Farming News - New tranche of young sires widens breeder options

New tranche of young sires widens breeder options

08 Apr 2020
Frontdesk / Livestock

The new ranking for young Holstein sires, published today (7 April 2020), features some show-stopping figures, made all the more remarkable when the five-yearly base change, which was implemented with this proof run, is considered.

New tranche of young sires widens breeder options 

The number one sire is new entry, Genosource Captain (Charl x Sabre x Ahead), whose genomic Profitable Lifetime Index (£PLI) of £882 reflects his extreme Predicted Transmitting Abilities (PTAs) for production (1016kg milk, 49.1kg fat), combined with excellent maintenance (-14) and leg health. This is demonstrated through a Lameness Advantage +3.0 and a score of +0.6 for the newly introduced Digital Dermatitis Index 

These figures are particularly impressive in the light of the base change, which knocks £142 off each bull’s £PLI since the last (Dec 19) index run, as the average is adjusted downwards to reflect the genetic progress made over the past five years.

Captain ranks over 90 £PLI points ahead of the new entry in second place – FB Kenobi Targaryen (Kenobi x Jedi), whose PLI is £790. Targaryen is a high protein transmitter (35.9kg, +0.09%), with excellent predicted calf survival (+3.5).

A PLI of £774 is enough to move former top 10 sire, Denovo 15158 Admiral (Torque x Yoder) into third position and he becomes the highest weight of fat transmitter in the top 20 (+50.3kg, +0.24%). Admiral is also predicted to transmit good maintenance (-9) and calving ease (+1.1).

See the list of available Holstein genomic young sires

A newcomer since the December run, although made available earlier this year, Westcoast River (Guarantee x Montana) features in fourth position with a PLI of £771. River’s genetic predictions are sky-high for udder health (-29 SCC, -3 Mastitis), while daughter Fertility Index is an impressive +15.6.

Denovo 14566 Crosby now ranks fifth with a PLI of £770 and the best leg health in the top 20 (+3.4 LA, +0.7 DD).

In joint sixth position, Cal-Roy-Al Darbee (PLI £767) is the highest protein transmitter in the top 20 at a massive +41.7kg. He also offers the best Calf Survival Index (+3.8) and Type Merit (TM) at 2.27, under a revamped TM formula which places more emphasis on feet and legs and smaller stature than previously.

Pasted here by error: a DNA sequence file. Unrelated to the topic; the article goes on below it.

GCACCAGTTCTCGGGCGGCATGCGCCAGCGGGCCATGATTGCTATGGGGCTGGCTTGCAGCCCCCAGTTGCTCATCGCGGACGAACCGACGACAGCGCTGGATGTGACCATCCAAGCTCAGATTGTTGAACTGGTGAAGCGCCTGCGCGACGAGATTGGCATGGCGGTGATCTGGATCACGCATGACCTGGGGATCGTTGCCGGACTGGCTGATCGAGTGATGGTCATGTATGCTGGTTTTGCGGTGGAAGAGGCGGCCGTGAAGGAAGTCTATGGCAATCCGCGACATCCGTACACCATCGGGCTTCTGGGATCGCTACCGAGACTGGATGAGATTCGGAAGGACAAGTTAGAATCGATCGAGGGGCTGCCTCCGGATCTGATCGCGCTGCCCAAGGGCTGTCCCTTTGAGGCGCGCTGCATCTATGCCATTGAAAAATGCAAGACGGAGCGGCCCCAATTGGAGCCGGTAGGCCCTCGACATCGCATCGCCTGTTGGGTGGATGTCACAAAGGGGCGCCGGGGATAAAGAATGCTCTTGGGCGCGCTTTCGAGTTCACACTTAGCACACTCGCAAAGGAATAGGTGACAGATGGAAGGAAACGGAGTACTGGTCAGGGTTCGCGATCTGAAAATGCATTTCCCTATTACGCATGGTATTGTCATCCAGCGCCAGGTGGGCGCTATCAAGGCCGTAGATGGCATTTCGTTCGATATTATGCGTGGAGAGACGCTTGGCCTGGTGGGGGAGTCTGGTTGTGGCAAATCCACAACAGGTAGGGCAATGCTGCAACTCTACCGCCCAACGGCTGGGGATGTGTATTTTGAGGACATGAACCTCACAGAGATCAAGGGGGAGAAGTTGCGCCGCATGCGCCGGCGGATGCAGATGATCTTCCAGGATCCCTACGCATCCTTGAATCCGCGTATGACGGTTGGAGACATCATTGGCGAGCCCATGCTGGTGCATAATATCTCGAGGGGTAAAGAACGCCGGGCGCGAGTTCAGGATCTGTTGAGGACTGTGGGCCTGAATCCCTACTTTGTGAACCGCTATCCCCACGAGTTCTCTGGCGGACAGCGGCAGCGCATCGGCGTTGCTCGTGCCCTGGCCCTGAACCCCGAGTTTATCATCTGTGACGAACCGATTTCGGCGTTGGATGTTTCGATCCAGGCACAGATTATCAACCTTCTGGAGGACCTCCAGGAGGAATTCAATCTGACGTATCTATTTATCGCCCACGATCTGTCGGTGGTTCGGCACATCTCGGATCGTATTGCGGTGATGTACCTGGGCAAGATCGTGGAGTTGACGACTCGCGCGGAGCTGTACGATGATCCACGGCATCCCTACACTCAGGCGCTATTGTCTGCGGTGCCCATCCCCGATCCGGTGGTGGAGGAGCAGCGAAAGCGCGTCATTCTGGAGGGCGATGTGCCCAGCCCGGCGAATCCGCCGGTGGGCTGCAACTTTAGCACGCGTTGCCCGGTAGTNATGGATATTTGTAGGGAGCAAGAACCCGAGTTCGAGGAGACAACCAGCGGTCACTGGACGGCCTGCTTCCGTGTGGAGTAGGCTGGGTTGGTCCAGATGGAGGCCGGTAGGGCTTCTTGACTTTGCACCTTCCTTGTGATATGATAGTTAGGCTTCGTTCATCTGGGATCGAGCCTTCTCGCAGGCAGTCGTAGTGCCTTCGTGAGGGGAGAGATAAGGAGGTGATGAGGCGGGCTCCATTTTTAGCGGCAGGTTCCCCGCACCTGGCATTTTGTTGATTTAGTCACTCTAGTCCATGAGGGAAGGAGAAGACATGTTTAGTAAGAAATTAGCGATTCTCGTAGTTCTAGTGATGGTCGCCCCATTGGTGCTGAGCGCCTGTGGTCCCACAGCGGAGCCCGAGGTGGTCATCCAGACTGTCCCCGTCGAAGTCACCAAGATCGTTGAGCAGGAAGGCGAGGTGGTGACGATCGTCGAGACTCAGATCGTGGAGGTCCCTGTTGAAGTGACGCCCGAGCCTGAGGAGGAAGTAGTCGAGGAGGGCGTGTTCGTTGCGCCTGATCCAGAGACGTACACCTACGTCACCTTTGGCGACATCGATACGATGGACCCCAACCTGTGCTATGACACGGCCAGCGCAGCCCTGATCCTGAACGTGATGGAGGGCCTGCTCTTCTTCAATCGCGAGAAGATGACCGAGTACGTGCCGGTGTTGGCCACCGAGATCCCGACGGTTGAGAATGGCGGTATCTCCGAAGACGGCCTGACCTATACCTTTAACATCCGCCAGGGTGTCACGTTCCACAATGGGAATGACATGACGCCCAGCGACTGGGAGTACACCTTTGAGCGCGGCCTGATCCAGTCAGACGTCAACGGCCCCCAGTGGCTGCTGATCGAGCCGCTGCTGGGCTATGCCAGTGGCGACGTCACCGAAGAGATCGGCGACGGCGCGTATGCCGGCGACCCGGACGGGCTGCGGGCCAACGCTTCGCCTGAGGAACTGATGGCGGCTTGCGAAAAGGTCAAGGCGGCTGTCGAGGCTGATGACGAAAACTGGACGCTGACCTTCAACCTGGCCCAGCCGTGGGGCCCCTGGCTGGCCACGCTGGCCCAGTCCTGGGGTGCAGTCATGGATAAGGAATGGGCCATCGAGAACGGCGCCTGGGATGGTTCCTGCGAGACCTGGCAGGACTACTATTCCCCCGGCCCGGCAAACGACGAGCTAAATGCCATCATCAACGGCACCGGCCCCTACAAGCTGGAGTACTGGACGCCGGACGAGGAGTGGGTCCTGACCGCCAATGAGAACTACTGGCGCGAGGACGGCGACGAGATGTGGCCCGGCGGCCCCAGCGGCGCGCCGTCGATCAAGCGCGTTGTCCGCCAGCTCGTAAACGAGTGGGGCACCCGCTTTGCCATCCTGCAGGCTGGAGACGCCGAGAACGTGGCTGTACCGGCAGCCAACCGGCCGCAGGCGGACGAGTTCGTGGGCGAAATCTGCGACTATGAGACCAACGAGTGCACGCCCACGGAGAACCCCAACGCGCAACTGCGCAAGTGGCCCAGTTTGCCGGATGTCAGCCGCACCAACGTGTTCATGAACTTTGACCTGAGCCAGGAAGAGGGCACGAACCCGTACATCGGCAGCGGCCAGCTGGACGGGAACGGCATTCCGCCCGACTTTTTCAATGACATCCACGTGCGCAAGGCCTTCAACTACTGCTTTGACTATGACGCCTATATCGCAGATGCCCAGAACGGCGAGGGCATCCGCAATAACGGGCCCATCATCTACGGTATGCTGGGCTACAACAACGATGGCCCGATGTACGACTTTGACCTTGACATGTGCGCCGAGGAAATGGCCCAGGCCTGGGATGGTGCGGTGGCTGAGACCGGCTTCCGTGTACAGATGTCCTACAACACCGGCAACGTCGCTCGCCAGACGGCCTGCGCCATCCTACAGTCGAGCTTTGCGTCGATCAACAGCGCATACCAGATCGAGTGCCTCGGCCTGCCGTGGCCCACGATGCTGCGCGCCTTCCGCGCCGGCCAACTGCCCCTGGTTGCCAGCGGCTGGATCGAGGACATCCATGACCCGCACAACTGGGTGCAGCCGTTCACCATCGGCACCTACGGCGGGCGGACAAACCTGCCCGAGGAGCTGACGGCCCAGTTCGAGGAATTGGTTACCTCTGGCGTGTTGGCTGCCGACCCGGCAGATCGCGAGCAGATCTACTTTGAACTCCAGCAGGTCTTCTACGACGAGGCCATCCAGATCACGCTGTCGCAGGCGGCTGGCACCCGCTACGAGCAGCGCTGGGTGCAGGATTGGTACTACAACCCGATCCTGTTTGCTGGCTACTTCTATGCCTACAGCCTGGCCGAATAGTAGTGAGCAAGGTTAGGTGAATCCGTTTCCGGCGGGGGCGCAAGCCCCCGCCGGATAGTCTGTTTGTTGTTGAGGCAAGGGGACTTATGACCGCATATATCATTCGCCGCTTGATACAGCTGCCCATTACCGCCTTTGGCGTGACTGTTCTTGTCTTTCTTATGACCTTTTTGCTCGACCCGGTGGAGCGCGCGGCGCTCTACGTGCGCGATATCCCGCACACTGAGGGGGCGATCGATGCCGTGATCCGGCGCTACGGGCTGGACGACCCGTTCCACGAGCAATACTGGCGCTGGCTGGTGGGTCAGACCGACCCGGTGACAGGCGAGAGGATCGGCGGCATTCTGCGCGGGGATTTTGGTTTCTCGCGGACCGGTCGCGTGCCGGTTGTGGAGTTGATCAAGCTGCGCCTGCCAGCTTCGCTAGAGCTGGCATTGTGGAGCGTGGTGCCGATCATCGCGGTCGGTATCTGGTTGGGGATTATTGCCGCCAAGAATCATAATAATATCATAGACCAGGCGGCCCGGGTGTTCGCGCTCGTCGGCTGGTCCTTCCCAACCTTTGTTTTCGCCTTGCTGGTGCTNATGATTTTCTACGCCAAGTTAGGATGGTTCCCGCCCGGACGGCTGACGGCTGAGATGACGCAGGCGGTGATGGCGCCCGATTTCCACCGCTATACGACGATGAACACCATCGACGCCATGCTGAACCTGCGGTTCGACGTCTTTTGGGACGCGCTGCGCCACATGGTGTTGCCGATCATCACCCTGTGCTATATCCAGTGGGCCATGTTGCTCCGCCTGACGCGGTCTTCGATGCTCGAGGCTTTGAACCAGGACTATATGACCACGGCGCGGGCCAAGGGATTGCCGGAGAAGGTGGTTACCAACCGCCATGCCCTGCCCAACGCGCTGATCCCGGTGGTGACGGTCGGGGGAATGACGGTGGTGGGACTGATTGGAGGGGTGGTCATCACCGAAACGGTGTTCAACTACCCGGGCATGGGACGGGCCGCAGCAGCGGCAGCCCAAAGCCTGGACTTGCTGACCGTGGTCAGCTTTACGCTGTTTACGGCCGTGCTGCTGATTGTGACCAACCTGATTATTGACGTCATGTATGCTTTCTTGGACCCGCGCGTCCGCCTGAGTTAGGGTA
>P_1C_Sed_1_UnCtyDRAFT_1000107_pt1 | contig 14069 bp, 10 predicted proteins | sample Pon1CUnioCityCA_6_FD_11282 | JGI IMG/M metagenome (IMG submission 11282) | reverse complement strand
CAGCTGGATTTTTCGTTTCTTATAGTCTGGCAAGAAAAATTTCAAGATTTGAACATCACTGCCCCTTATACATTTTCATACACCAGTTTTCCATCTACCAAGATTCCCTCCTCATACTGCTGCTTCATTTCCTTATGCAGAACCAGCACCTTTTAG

Equal sixth is another new entry since December, Aardema Pistolero (Guarantee x Commander), whose PLI of £767 reflects the prediction of long daughter lifespans (+161 days).

Eighth ranking Koepon Raptor (Lawson x Topshot) is another newcomer, this time offering exceptional milk quality (+0.28% fat, +0.14% protein) with outstanding daughter lifespans (+210 day) and fertility (+14.3). His PLI is £763. 

Ninth position is shared at a PLI of £761 by Prismagen Grande Rio and the UK-bred Boghill Glamour, both of which edge up from just outside the top 10. Rio’s maintenance of -19 reflects his daughters’ lower maintenance costs and he also has the best digital dermatitis prediction in the top 50 at +0.8. Meanwhile, Glamour’s notable strength is his daughter fertility (+12.2).

Just outside the top 10

Four further newcomers just outside the top 10 are Blumenfeld Sedona (Skywalker x Apprentice), notable for high TM and milk quality (PLI £760); Bomaz Kettle (Kenobi x Topshot), also increasing milk quality (PLI £755); Denovo 14744 Ginetta (Guarantee x Delta), with a PLI of £746 and Mr Wings Norton (Wings x Nominee), with a PLI of £742.

With breeding companies choosing to launch large numbers of new bulls with this proof run (almost half the top 50 are new releases), UK producers have a wide selection from which to choose. However, as always, they will need to check pedigrees closely to ensure they maintain their herds’ genetic diversity.

“Having so many new bulls certainly gives breeders plenty of choice but that can sometimes feel overwhelming,” says Marco Winters, head of animal genetics for AHDB Dairy. “I would strongly recommend farmers clearly set their own breeding goals and then use one of the breed societies’ or breeding companies’ proprietary mating programs to help them select bulls which meet their needs. By specifying a limit to minimise increases in inbreeding through these programs, or by using AHDB’s own Inbreeding Checker, farmers can help to maintain genetic diversity through their choice of sires.”